Here's what's in this issue:
- A tale of woe
- How Zendesk's product imagery system works
- An article about design systems and how they came to be
- A fun poll
A couple of weeks ago I finally tackled a task that had been on a my to-do list for WEEKS: creating the product imagery for a landing page.
If you're a marketing designer, you likely understand why this was a task I'd put off for so long. Preparing the right image of the product to represent the feature and benefit that's being communicated on the page always takes about three times as long as I expect it to.
You can't just take any old screenshot. It has to be a screenshot that exemplifies a best use case; one that feels real, but not too complicated, but still commnunicates what the feature does. And sometimes it's not even a screenshot at all but a design recreation of the screen in Figma!
Clearly I need a better system for product imagery to make it less of a burden, which is why I jumped at the chance to learn more about Zendesk's design system for product imagery: Blockframes.
Creating a product imagery system
Zendesk's product imagery strikes a great balance between feeling like the real UI without including all of the real-UI visual complexities.
I was excited to discover in a recent interview with Design Director, Kristina Alford, and Senior Digital Designer for Design Systems, Meghan Kelley, that there's a whole design system behind these images that allow not just the marketing designers to pull imagery into feature pages, but for others in the company to pull the demo images into presentations and ad assets as needed.
I eagerly started taking notes.
At Zendesk, product imagery can included stylised low-fidelity elements (like the one above) or go full high-fidelity, like this one below, and look more "real".
Unlike me, their designers aren't creating these images bespoke for each landing page. Instead, they're set up in a system in Figma that allows their team to choose:
- The feature they want to showcase
- Whether it should be high fidelity or more abstracted
- Additional details to add context
- The color scheme that best fits with the page they're designing
The system pulls from other Zendesk libraries to align icons, colors and typography. Here's a Blockframe broken down:
Now, of course, the idea of creating a design system for product imagery had occurred to me before; but it's never been something I've been able to prioritise. Hearing from Kristina and Meghan about their system, how they maintain it, and how it serves their team was the push I needed to start actually making plans for this though.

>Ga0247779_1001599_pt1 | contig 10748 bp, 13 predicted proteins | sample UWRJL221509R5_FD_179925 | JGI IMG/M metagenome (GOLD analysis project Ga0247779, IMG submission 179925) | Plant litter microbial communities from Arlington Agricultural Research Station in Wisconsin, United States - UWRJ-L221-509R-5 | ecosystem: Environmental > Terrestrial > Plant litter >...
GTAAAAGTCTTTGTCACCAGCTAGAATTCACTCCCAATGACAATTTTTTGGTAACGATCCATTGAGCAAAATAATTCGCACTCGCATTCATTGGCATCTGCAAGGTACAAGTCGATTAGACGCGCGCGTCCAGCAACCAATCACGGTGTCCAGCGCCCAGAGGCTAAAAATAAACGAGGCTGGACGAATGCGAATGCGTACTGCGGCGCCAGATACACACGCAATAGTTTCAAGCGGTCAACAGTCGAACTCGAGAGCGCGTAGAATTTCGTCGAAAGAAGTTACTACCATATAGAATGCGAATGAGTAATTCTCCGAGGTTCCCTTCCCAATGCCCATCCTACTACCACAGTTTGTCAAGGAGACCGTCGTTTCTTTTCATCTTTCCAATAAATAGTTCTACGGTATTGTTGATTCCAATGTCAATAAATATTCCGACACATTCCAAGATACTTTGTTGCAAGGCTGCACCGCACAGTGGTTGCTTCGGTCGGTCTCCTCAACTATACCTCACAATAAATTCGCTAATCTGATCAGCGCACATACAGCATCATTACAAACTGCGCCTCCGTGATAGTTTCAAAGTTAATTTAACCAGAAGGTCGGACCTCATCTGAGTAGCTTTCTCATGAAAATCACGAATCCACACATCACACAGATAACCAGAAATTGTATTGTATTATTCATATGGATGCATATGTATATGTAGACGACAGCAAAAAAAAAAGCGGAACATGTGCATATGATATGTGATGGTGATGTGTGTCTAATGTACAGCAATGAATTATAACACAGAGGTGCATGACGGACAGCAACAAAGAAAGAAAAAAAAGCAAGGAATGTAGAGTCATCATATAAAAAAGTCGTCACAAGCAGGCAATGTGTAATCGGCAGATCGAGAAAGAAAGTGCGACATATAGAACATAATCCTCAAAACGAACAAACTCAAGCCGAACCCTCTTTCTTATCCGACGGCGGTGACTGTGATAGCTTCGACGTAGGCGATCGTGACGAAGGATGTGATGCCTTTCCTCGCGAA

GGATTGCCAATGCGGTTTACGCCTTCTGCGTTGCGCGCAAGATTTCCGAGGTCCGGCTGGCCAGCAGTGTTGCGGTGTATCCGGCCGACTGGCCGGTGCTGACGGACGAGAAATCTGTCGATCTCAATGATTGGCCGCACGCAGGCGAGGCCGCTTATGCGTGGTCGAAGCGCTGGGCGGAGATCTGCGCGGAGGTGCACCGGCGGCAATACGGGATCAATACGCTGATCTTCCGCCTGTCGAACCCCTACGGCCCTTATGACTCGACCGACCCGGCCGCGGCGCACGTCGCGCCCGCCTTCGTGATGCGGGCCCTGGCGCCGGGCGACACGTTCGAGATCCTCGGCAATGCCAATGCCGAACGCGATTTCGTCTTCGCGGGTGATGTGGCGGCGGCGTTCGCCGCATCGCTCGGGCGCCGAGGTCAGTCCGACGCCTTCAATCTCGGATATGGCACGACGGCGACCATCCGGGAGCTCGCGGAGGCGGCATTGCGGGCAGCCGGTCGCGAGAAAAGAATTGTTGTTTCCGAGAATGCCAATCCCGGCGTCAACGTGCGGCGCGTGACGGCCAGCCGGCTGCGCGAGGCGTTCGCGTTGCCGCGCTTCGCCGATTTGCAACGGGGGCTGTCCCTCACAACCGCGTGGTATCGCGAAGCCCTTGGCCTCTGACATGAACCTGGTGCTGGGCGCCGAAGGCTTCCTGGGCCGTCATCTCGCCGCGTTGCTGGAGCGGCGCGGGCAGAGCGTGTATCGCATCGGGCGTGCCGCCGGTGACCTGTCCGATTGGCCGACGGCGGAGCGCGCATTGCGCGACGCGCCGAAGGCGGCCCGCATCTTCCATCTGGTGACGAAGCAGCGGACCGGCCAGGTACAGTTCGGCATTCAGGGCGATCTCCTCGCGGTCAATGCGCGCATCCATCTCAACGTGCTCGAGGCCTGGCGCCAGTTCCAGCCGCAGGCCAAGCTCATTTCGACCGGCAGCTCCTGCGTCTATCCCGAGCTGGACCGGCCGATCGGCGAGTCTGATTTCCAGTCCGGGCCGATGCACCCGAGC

Here's what I think our system will allow you to choose at ConvertKit:
- What feature to showcase (we'll start with the main sections of the app, then break them down into more specific jobs-to-be-done)
- What creator to showcase (archetypal personas for now, with a goal to shift to featuring real creators–with their permission of course–instead)
- Color accent (depending on what background the image will appear on)
- Additional details (like hand drawn elements and zoomed-in pieces) or plain
Now to actually build it 😅 That'll be a task for Q1.
Watch the Zendesk episode of Inside Marketing Design to hear for yourself about this system and other great processes the team use to get work done.
Stickers: fun personal expression or "ruining" a laptop?
Did you catch the unboxing video where I showed you my brand new Macbook Air? Watch it here if you missed it, but let me show you what I did to that new laptop this weekend.
NOW it feels like my laptop 😅 I went with a black-and-white-only theme for this stickerbomb, figuring it would bring a little bit more organization to the chaos. I love how it turned out, but I know it's not everyones cup of tea!
Poll: Do you put stickers on your laptop?
Answer by clicking one of the links below, and I'll report back in the next issue!
Yes! I put stickers on my laptop.
If stickering is your thing... send me a photo of your stickered laptop in a reply to this email! It'd be fun to share a gallery of Dispatch-readers creative expression in the next issue. (And plus, I need sticker inspiration to fill that gap at the bottom right of mine)
Thanks for reading! I genuinely hope you enjoy this newsletter, and if you don't: then please know I'm always open to feedback.
I'm entering my third year of writing this weekly newsletter, and I want it to be one of the most valuable reads in your inbox, so please let me know if there's anything you'd like to see done differently in 2023.
Have a good week,